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Asthma onset prior to multiple sclerosis and the contribution of sibling exposure in early life

Citation

Ponsonby, AL and Dwyer, T and Van der Mei, IAF and Kemp, A and Blizzard, CL and Taylor, BVM and Kilpatrick, T and Simmons, R, Asthma onset prior to multiple sclerosis and the contribution of sibling exposure in early life, Clinical and Experimental Immunology, 146, (3) pp. 463-470. ISSN 0009-9104 (2006) [Refereed Article]

DOI: doi:10.1111/j.1365-2249.2006.03235.x

Abstract

Higher sibling exposure is associated with a reduced risk of asthma and other T helper 2 (Th2)-type disorders, possibly through a beneficial effect of higher infection load. The effect on Th1 disorders such as multiple sclerosis (MS) is less clear. Here we examine the association between asthma and MS, taking into account early life sibling exposure. A population-based case-control study in Tasmania, Australia based on 136 cases of magnetic resonance imaging (MRI)-confirmed MS and 272 community controls, matched on sex and year of birth. Study measures include cumulative exposure to total, older or younger siblings by age 6 years, history of doctor-diagnosed asthma and serological IgG responses to herpes viruses. MS cases were more likely (P = 0.02) than controls to have asthma which began before age of onset of MS symptoms compared to the corresponding age for controls. The absence of younger sibling exposure by age 6 years potentiated (P = 0.04) the association between asthma and MS. Compared to those with younger sibling exposure and no asthma, the adjusted odds ratio for MS for those with asthma and no younger sibling exposure was 7.22 (95% CI: 2.52, 20.65). Early life sibling exposure was associated with altered IgG serological responses to Epstein-Barr virus (EBV) and herpes simplex virus 1 (HSV1) in adulthood. Reduced early life sibling exposure appeared to contribute to the excess of asthma among MS cases by the time of MS onset. MS development may reflect factors that relate to a general immuno-inflammatory up-regulation of immune activity as well as disease specific factors. The link between early life sibling exposure and the immune response to herpes group viral antigens is consistent with a protective role for early life infections. © 2006 British Society for Immunology.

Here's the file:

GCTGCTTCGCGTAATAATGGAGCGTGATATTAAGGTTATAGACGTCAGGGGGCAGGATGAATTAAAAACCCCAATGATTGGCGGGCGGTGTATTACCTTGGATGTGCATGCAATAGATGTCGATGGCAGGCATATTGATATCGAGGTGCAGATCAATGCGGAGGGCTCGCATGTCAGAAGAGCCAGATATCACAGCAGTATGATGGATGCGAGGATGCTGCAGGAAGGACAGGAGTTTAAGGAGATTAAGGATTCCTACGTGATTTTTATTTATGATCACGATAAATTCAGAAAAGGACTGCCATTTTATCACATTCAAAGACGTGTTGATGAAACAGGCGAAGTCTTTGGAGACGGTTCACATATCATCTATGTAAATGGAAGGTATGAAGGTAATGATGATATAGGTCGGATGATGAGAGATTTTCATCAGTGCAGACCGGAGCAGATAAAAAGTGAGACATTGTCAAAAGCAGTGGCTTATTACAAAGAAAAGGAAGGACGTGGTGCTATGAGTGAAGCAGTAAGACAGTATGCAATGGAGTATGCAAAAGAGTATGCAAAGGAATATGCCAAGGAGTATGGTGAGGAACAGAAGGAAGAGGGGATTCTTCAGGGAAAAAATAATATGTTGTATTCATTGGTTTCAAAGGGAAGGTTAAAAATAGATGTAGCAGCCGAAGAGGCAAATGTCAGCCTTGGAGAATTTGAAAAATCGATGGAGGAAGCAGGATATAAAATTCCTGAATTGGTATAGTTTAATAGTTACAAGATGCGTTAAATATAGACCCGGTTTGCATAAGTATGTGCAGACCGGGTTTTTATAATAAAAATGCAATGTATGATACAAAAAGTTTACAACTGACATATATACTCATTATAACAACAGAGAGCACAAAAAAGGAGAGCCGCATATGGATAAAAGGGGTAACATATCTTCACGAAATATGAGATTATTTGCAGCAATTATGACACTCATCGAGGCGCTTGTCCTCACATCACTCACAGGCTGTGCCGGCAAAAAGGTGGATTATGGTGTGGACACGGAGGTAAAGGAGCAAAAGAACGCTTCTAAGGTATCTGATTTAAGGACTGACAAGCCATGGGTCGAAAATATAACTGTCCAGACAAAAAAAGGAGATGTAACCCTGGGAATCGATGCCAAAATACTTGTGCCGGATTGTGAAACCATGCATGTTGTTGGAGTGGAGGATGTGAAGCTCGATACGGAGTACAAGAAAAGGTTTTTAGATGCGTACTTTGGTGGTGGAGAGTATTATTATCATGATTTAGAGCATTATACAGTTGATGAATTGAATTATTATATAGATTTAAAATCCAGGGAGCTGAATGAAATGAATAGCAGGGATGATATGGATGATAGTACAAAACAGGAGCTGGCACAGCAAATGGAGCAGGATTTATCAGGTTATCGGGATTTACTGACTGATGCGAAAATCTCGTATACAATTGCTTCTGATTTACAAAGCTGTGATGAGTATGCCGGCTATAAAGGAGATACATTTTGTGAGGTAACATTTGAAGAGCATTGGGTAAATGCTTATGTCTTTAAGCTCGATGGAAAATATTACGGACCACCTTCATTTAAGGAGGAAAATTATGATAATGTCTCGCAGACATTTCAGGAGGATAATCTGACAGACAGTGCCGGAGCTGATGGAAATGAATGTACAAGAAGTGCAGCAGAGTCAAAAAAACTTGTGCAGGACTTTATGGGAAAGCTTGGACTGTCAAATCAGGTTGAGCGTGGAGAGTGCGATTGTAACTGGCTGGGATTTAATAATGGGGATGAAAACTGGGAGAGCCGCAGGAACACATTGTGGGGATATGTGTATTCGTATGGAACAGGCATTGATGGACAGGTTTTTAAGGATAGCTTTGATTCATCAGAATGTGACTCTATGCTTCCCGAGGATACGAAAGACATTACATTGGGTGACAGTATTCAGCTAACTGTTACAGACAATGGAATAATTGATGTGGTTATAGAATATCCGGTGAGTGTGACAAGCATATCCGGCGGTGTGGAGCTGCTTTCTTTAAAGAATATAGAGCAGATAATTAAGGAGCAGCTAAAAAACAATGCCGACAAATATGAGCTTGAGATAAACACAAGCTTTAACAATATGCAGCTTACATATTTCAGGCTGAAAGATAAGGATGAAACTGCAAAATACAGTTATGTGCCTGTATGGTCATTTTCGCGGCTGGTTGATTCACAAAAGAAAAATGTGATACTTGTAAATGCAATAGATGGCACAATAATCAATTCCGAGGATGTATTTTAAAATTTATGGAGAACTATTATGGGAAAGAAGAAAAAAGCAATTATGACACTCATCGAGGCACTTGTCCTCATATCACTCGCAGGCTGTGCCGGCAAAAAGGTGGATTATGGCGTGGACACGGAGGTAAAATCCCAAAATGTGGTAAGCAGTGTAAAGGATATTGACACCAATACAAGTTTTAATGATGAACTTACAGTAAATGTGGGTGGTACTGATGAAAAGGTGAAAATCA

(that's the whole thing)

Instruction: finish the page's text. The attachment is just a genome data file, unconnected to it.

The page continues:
Item Details

Item Type:Refereed Article
Research Division:Medical and Health Sciences
Research Group:Public Health and Health Services
Research Field:Epidemiology
Objective Division:Health
Objective Group:Clinical Health (Organs, Diseases and Abnormal Conditions)
Objective Field:Nervous System and Disorders
Author:Ponsonby, AL (Professor Anne Ponsonby)
Author:Dwyer, T (Professor Terry Dwyer)
Author:Van der Mei, IAF (Associate Professor Ingrid van der Mei)
Author:Blizzard, CL (Associate Professor Leigh Blizzard)
Author:Taylor, BVM (Professor Bruce Taylor)
ID Code:41738
Year Published:2006
Web of Science® Times Cited:25
Deposited By:Menzies Institute for Medical Research
Deposited On:2006-08-01
Last Modified:2010-05-05
Downloads:0

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